After a rest (I took my shoes and socks off and revelled in the cool wet grass) and the delicious meal, I hoiked Pepe onto my back and made my way back to the abbey. While at the shrine in Ramsgate earlier I had noticed that there was a Gregorian chant event at the abbey in the afternoon, so I decided to pop in. Getting there a tad late (45 minutes) I slipped quietly through the door…LOL – I only entered right next to the speaker and with a huge backpack…quietly I was not!! However, it seems I had stumbled into what was a semi-private event and there was a fee to be paid?? eeee. Oh well… But the organiser chap kindly let me off since I had got there very late and wasn’t staying for the 6:30 event at the church…which was the chanting part of the event. Duhhhh. So I just stayed as long as it was polite to do so, had a cup of tea and a delicious slice of chocolate cake baked by the nuns, left a hefty donation in lieu of my entrance fee and at 5:30 I set off once again. Destination Plucks Gutter. Seriously? Plucks Gutter??  I thought I’d have a quick squizz at wikipedia and here is their description: “The hamlet is named after a Dutch Drainage Engineer called Ploeg, whose grave is in All Saints Church, West Stourmouth. Ploeg, being the Dutch for a plough, the hamlet takes its origins from the Dutch Protestant tradition of draining marshland by creating a ploughed ditch”. I’m really not sure how that converts to Plucks Gutter…but there it is!! Although just a hamlet it has an interesting history with links to King Alfred and the Vikings, smugglers and of course was part of what was then the Isle of Thanet on the Wantsum Channel (now built over).

Most of the Way of St Augustine walk was through farmland and along streams and what was once Saxon Shore, although I warrant that Augustine would find things very different to his time!

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channels of water and fields of crops

Whenever the going got tough, I reminded myself that they didn’t have it any easier…I think! The land has been pushed back so far since then that you can’t even see the shoreline from that point, so maybe they walked along the beach whilst I was dragging myself through a jungle LOL

Traipsing across farmlands and recently cut fields that left horrible spiky stalks that crunched underfoot I was in danger of being pierced at the ankles!!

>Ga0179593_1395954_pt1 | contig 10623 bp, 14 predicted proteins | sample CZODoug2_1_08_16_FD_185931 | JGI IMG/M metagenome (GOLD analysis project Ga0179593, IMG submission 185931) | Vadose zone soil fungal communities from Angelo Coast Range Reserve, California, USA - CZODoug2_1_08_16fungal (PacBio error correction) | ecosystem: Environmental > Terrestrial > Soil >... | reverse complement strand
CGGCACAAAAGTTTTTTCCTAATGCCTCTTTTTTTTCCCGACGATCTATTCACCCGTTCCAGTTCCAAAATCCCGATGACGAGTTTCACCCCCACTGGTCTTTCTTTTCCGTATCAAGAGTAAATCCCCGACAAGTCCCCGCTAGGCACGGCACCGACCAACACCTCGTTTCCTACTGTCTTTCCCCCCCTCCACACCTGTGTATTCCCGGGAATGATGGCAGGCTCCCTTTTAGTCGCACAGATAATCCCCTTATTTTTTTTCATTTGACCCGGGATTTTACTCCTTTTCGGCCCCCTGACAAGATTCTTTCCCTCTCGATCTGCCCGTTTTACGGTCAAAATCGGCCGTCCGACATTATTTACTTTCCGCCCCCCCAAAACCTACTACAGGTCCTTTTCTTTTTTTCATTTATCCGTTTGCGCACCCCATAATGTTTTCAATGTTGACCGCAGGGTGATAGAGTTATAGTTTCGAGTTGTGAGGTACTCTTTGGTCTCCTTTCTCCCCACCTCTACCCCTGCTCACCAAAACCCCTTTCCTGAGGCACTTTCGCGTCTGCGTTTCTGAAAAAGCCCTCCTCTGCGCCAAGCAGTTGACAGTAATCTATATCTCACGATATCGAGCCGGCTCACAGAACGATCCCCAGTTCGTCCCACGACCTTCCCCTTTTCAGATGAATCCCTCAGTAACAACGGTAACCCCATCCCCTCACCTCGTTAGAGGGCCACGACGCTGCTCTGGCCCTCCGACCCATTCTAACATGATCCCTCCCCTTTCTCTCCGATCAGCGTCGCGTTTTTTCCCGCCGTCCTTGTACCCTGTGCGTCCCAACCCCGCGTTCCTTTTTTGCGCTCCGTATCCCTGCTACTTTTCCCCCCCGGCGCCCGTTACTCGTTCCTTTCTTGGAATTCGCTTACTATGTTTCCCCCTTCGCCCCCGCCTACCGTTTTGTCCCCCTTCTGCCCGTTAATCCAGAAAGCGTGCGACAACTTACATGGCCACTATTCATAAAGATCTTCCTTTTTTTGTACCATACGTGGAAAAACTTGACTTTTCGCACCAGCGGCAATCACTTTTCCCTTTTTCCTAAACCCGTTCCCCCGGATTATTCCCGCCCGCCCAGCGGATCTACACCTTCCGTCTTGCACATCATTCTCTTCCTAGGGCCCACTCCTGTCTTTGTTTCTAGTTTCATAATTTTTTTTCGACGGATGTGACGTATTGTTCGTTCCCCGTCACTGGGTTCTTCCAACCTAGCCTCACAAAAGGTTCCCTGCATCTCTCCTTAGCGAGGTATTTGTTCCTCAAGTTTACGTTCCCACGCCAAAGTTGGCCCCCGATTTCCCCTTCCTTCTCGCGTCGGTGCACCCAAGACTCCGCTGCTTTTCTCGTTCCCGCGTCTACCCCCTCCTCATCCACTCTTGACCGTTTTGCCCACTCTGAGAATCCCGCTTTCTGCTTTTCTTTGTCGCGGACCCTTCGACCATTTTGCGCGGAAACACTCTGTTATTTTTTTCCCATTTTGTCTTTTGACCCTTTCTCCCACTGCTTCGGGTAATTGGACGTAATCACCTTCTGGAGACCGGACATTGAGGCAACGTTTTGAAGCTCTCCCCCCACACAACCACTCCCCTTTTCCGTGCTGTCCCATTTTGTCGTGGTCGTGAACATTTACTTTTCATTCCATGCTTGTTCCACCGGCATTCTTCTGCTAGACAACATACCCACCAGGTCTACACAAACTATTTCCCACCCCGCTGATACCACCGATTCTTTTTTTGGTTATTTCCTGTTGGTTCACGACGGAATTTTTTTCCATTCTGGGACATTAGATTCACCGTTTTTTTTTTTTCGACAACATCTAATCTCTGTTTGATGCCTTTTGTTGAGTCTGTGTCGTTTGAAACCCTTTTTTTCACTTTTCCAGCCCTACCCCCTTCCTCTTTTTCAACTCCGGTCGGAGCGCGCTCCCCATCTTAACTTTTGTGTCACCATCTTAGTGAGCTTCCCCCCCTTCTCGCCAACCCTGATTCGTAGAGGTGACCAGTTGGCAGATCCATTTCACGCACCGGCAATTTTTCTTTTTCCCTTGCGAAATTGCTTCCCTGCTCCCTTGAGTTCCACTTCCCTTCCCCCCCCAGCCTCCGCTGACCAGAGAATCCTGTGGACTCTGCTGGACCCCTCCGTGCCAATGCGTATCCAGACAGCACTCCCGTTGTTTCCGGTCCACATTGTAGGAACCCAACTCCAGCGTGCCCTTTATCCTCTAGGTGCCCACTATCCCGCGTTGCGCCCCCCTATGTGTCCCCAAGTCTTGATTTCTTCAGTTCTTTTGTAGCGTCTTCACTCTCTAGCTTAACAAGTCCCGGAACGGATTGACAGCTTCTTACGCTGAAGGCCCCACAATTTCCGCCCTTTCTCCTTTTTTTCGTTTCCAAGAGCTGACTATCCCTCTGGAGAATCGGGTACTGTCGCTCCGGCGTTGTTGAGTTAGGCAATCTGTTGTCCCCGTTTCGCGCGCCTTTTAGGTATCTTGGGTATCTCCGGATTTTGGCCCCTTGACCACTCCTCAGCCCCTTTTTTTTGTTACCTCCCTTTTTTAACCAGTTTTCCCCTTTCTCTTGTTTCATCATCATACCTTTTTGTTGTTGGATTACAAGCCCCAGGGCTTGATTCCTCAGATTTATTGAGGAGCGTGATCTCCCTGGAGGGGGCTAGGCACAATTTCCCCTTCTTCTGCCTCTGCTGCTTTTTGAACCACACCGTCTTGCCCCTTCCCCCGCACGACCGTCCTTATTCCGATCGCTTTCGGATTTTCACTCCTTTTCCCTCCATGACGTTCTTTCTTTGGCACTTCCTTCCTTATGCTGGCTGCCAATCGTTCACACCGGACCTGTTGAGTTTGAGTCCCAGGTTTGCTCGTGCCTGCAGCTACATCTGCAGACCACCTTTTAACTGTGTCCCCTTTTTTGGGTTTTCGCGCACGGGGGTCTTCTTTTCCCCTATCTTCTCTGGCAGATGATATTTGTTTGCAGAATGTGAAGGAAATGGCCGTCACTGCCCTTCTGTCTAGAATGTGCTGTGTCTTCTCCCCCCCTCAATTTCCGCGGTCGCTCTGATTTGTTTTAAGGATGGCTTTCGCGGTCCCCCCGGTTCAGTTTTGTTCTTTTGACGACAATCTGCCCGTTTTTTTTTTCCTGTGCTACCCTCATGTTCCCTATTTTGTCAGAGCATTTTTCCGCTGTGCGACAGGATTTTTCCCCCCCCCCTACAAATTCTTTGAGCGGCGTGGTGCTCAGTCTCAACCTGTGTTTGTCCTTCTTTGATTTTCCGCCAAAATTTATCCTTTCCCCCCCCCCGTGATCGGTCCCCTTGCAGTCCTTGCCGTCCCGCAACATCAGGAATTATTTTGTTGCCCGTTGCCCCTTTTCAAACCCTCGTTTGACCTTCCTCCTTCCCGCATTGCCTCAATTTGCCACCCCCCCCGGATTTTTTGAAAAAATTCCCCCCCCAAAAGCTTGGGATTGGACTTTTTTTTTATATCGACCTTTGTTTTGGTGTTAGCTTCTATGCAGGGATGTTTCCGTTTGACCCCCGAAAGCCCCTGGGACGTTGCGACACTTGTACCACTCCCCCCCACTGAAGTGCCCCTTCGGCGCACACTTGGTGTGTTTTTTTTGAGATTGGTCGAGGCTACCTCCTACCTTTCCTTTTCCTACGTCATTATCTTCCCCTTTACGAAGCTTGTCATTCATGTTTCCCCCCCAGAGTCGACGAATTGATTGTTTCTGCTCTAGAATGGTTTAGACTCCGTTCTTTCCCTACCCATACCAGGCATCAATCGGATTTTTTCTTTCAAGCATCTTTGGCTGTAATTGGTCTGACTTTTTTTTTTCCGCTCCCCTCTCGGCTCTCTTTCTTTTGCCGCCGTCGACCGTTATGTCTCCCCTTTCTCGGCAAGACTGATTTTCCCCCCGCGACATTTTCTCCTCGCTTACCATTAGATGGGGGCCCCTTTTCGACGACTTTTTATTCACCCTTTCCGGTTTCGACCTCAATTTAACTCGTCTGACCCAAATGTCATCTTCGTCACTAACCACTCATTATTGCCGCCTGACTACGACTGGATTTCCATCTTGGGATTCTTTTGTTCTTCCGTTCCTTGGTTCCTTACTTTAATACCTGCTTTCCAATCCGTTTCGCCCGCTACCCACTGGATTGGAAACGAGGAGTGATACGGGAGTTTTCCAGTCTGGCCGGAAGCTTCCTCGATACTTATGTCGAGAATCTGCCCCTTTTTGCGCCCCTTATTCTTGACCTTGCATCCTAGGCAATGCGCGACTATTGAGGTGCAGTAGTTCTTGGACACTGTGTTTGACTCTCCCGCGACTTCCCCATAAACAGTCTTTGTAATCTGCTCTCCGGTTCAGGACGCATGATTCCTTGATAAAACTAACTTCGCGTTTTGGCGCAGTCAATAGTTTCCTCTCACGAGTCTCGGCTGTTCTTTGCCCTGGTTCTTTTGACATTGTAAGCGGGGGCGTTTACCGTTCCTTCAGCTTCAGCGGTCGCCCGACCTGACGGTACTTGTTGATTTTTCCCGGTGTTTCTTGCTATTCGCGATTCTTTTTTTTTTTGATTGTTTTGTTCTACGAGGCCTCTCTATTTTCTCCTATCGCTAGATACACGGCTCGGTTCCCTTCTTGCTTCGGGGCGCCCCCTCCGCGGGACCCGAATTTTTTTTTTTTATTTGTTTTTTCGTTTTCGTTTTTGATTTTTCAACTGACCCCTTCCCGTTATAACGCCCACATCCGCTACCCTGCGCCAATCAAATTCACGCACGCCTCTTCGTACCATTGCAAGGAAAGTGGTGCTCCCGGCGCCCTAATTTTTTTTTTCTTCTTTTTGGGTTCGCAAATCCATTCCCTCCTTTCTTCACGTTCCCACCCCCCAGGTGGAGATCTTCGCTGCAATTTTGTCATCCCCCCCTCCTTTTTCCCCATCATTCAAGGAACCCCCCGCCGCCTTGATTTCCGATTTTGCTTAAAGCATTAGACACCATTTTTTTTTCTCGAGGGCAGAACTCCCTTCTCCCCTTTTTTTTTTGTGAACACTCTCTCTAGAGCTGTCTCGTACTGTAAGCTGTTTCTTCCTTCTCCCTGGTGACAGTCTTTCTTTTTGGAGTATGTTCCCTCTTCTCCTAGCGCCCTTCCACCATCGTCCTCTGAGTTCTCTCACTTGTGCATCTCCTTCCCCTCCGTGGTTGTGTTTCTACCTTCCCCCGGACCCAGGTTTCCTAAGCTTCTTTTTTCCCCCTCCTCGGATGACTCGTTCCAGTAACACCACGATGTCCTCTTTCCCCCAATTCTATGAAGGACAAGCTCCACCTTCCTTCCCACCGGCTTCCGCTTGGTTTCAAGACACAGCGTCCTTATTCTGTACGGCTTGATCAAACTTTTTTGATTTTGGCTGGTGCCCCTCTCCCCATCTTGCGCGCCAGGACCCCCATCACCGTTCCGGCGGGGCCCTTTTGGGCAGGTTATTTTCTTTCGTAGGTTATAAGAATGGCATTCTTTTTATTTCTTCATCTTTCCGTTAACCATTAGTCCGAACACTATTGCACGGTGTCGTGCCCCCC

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spiky stalks…horrible to walk in this

Barring my first misdirection, I had so far managed to follow the map quite easily with the help of some signs attached to either gate posts or barriers etc…but somewhere, in the middle of nowhere I lost the trail.

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signs…..here there and everywhere…and anywhere

The map indicated to head inland at one point which I did and followed a narrow channel (there were a LOT of channels and streams in this area; salt-marsh works and farmland as far as the eye could see) but the crops were so high and so thick that I simply could not find ‘The Way’. I tried walking along a particular pathway, but that was making me double back and there was no way to cross the channel which appeared to go on for miles…that I could see anyway. Eventually after walking back and forth a few times and carefully looking for the pathway, I gave up and walked back to the river. I could see from the map that it lead towards Plucks Gutter so figured I would walk along the riverbank till I reached the bridge. Hah!!Great plan….or so it seemed.

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sigh

Firstly the riverbank was exceptionally narrow and I walked (dragged myself) along long grass with just a few inches between me and the river. Mindful of the weight of the backpack, I was having nightmare visions of falling in and not being able to surface due to the weight of the pack…but thankfully I had my walking poles. They really came into their own at this point and saved me from many a stumble on uneven ground and a possible tumble into the river. Eventually my luck ran out and the grassy riverbank ran into thickets of weeds and nettles as tall as me!! I was confounded as to what I should do. It was getting later and the sun was setting. Fortunately said sun was ahead of me so pulling on my ‘big girl panties’ I plunged into the fields of corn! Never mind ‘Children of the Corn’ – I am ‘Woman of the Corn’ hahahaha

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Woman of the Corn…no snakes!!